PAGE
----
Development of Human Proximal Tubule Kidney-Chip to Study Transporter-Based Drug-Drug Interactions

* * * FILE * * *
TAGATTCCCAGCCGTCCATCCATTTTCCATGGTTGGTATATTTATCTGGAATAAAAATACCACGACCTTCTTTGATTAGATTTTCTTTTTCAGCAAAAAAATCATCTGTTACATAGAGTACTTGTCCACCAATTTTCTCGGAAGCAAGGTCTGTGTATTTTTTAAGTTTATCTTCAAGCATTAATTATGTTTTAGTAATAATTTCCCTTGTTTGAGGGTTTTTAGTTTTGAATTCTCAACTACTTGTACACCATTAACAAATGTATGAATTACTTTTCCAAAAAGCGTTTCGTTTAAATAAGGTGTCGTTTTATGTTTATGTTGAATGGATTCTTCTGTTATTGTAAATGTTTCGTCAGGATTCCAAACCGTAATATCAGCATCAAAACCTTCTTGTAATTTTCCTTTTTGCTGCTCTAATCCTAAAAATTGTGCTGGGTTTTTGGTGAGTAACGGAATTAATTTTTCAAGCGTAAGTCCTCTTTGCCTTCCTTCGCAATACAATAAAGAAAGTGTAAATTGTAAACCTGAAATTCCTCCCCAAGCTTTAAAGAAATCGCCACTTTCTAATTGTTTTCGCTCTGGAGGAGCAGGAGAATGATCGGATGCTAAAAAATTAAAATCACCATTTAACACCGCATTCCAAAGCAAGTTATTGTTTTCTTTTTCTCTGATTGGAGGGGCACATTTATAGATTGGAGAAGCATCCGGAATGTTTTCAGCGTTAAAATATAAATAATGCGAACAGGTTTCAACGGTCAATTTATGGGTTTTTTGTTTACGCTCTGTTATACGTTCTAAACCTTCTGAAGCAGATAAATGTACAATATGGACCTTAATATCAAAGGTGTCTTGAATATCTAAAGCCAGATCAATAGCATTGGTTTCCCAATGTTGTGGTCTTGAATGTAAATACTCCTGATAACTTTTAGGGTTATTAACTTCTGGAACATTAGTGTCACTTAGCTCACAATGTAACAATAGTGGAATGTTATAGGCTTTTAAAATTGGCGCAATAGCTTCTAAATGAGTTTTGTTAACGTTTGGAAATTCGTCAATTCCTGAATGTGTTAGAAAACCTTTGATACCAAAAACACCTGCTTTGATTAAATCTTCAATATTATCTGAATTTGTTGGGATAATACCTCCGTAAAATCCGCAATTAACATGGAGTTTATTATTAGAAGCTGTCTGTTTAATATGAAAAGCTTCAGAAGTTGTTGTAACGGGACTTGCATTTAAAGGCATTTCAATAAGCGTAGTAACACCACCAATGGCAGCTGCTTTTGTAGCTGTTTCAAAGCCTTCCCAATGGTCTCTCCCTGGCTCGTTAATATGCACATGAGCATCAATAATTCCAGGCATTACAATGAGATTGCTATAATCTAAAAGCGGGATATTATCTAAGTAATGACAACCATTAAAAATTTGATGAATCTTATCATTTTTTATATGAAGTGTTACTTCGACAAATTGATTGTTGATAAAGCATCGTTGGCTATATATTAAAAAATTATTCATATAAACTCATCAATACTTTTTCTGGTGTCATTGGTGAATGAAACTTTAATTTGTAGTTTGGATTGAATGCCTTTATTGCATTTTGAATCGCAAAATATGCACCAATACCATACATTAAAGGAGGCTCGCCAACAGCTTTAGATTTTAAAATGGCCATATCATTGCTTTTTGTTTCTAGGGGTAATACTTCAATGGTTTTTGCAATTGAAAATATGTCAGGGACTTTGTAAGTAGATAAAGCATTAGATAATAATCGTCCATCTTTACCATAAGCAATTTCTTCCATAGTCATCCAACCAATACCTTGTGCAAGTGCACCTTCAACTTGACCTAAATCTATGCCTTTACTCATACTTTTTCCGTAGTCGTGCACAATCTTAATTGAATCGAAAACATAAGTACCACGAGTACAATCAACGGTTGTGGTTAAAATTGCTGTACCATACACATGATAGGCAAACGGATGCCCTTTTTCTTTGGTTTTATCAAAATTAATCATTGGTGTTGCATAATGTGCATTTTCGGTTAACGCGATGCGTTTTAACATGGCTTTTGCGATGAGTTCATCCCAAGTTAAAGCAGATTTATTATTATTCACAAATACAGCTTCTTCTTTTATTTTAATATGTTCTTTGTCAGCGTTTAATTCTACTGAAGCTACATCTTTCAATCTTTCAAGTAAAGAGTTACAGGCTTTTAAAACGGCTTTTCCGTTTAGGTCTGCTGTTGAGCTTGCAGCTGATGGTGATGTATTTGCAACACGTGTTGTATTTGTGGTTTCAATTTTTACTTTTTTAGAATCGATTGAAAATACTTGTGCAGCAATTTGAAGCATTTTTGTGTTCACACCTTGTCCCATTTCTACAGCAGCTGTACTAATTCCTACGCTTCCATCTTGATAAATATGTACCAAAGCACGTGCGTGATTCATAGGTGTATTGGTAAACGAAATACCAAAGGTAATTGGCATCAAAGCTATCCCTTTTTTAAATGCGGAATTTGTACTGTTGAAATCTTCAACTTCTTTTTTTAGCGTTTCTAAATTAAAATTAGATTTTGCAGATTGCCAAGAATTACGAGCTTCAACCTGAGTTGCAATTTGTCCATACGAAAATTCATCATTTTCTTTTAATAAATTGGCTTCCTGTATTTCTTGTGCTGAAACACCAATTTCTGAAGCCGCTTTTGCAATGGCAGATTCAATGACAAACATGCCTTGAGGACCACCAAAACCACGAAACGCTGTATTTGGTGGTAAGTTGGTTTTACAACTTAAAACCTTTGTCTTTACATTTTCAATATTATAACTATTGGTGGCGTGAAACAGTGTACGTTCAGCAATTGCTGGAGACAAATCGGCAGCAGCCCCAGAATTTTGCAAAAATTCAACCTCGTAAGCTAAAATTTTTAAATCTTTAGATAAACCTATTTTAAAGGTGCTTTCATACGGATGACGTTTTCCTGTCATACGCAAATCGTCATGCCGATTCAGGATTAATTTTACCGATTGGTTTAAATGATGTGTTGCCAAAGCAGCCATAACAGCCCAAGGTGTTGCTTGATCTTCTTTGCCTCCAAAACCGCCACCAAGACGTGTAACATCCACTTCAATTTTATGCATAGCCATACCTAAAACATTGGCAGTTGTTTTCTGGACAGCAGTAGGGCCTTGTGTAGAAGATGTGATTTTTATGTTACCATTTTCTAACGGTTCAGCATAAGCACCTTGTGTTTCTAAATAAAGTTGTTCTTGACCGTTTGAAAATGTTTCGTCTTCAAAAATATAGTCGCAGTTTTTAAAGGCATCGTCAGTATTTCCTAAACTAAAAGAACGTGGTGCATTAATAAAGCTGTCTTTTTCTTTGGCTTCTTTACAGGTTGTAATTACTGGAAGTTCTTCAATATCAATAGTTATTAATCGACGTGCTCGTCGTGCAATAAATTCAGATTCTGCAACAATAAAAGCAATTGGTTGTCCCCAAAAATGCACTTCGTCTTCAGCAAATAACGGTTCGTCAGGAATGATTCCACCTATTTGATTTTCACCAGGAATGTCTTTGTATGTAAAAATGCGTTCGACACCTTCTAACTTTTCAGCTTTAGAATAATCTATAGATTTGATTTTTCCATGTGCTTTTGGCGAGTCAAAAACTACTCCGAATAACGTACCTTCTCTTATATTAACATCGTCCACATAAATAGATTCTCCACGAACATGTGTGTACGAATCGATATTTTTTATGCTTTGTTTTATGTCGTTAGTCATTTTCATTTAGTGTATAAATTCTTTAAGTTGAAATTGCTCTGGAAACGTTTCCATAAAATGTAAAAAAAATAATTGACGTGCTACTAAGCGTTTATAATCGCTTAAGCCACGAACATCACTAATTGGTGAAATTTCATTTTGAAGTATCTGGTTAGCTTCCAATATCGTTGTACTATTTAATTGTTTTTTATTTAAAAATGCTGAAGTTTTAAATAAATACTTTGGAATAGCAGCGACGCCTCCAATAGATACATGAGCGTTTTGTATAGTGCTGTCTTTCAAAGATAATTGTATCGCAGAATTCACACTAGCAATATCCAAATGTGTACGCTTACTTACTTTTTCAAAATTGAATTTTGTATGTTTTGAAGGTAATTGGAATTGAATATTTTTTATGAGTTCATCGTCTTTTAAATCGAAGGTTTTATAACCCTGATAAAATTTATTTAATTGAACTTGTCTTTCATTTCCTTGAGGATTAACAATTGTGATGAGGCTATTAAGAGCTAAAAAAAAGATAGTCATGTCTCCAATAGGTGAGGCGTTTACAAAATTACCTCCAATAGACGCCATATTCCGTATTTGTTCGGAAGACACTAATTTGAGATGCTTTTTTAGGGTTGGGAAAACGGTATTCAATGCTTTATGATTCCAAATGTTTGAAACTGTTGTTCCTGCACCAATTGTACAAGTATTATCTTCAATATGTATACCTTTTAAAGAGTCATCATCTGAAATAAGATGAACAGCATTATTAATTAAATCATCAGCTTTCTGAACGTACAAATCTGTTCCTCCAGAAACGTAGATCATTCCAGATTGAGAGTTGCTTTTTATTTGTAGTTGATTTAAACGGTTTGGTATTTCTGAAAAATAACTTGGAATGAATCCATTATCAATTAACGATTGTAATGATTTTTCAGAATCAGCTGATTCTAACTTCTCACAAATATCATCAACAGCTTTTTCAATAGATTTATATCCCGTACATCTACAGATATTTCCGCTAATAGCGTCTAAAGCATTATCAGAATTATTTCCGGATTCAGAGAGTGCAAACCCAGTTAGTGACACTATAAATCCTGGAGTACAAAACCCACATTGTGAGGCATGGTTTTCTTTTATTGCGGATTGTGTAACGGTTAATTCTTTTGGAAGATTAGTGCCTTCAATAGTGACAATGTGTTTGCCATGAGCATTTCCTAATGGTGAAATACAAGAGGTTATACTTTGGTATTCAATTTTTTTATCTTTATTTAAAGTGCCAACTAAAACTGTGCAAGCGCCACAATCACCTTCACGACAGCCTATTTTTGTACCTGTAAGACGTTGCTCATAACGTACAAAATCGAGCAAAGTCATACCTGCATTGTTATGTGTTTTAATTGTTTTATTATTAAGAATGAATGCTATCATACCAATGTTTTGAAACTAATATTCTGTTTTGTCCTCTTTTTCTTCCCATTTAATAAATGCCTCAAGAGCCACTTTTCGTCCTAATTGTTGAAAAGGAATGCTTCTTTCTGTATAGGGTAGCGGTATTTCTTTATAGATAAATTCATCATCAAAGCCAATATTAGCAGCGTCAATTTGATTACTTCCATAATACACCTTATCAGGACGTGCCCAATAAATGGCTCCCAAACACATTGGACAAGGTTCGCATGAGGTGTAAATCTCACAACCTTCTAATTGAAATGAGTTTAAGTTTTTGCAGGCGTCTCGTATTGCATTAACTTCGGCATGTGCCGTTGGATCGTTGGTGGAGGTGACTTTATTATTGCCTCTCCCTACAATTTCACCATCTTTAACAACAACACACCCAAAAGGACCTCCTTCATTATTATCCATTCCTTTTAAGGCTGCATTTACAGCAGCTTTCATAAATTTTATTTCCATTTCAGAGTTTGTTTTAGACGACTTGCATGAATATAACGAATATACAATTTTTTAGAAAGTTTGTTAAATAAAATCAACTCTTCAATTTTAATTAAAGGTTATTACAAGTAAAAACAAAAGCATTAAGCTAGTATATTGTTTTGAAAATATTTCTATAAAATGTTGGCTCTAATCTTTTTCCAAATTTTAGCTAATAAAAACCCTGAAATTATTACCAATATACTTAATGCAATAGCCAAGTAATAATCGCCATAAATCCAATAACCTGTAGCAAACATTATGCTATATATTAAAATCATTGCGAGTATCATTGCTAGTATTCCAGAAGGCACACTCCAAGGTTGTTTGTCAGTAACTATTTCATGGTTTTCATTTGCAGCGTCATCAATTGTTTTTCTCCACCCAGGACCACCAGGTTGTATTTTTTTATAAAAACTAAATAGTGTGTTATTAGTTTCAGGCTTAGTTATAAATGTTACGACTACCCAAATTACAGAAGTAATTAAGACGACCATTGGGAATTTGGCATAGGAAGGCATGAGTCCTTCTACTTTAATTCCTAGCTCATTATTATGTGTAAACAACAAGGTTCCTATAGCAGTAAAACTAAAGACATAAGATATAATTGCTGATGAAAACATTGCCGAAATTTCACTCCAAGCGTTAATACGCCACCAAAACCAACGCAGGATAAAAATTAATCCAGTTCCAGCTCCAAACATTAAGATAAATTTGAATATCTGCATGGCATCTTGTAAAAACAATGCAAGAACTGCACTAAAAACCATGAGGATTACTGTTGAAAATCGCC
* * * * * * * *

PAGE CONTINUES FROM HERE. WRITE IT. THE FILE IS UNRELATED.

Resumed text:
The kidney plays a key role in elimination of xenobiotics and endogenous compounds through its complex and efficient uptake and efflux transporting systems. It is, therefore, very critical that drug interactions with renal tubular transporters be investigated systematically to increase our understanding of drug disposition and toxicity, and predict potential drug-drug interactions in humans. However, current cell-based models often fail to predict renal transporter activity and are not scalable to a predictive clinical outcome due to in vitroin vivo discrepancy. Here, we developed a human Proximal Tubule Kidney-Chip for assessment of renal transporter-based drug-drug interactions. The chip features two fluidic channels separated by a porous membrane that is coated with extracellular-matrix proteins, thereby creating an apical (luminal) channel and a basal (vascular) channel. Primary epithelial cells isolated from the human proximal tubule are cultured on the luminal channel, while primary human glomerular endothelial cells are cultured on the basal channel and serve as the vasculature. These cells are exposed to fluidic flow that recapitulates key functions of the human proximal tubule. This human Proximal Tubule Kidney-Chip that recreates the natural tissue-tissue interface of the kidney proximal tubule and the peritubular capillary may offer a new way to assess renal transporter-based drug-drug interactions and test for drug-associated kidney toxicities.